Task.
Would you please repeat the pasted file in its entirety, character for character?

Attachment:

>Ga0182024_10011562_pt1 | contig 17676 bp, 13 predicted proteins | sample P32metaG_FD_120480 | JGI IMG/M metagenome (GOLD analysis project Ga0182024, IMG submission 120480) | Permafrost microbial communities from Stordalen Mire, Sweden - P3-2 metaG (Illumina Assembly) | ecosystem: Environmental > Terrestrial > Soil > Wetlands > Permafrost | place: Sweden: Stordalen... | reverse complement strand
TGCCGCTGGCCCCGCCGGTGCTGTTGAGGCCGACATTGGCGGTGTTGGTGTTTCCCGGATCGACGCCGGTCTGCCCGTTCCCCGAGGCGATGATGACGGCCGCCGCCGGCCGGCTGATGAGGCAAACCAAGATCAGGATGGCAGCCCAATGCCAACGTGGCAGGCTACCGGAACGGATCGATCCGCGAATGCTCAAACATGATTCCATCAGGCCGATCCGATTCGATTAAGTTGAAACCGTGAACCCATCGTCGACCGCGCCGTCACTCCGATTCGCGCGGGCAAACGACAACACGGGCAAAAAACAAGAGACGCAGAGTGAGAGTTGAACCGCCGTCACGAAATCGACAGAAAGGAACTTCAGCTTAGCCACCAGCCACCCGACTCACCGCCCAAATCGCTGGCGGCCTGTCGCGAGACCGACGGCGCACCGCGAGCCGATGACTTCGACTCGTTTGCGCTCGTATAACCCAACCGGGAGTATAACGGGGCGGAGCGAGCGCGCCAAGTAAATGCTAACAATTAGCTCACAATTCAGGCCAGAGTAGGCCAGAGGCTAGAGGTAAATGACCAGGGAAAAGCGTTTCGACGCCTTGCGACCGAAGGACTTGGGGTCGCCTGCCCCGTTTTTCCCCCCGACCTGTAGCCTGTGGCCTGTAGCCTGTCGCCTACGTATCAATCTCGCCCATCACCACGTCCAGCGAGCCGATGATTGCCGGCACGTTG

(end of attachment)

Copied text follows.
>Ga0182024_10011562_pt1 | contig 17676 bp, 13 predicted proteins | sample P32metaG_FD_120480 | JGI IMG/M metagenome (GOLD analysis project Ga0182024, IMG submission 120480) | Permafrost microbial communities from Stordalen Mire, Sweden - P3-2 metaG (Illumina Assembly) | ecosystem: Environmental > Terrestrial > Soil > Wetlands > Permafrost | place: Sweden: Stordalen... | reverse complement strand
TGCCGCTGGCCCCGCCGGTGCTGTTGAGGCCGACATTGGCGGTGTTGGTGTTTCCCGGATCGACGCCGGTCTGCCCGTTCCCCGAGGCGATGATGACGGCCGCCGCCGGCCGGCTGATGAGGCAAACCAAGATCAGGATGGCAGCCCAATGCCAACGTGGCAGGCTACCGGAACGGATCGATCCGCGAATGCTCAAACATGATTCCATCAGGCCGATCCGATTCGATTAAGTTGAAACCGTGAACCCATCGTCGACCGCGCCGTCACTCCGATTCGCGCGGGCAAACGACAACACGGGCAAAAAACAAGAGACGCAGAGTGAGAGTTGAACCGCCGTCACGAAATCGACAGAAAGGAACTTCAGCTTAGCCACCAGCCACCCGACTCACCGCCCAAATCGCTGGCGGCCTGTCGCGAGACCGACGGCGCACCGCGAGCCGATGACTTCGACTCGTTTGCGCTCGTATAACCCAACCGGGAGTATAACGGGGCGGAGCGAGCGCGCCAAGTAAATGCTAACAATTAGCTCACAATTCAGGCCAGAGTAGGCCAGAGGCTAGAGGTAAATGACCAGGGAAAAGCGTTTCGACGCCTTGCGACCGAAGGACTTGGGGTCGCCTGCCCCGTTTTTCCCCCCGACCTGTAGCCTGTGGCCTGTAGCCTGTCGCCTACGTATCAATCTCGCCCATCACCACGTCCAGCGAGCCGATGATTGCCGGCACGTTG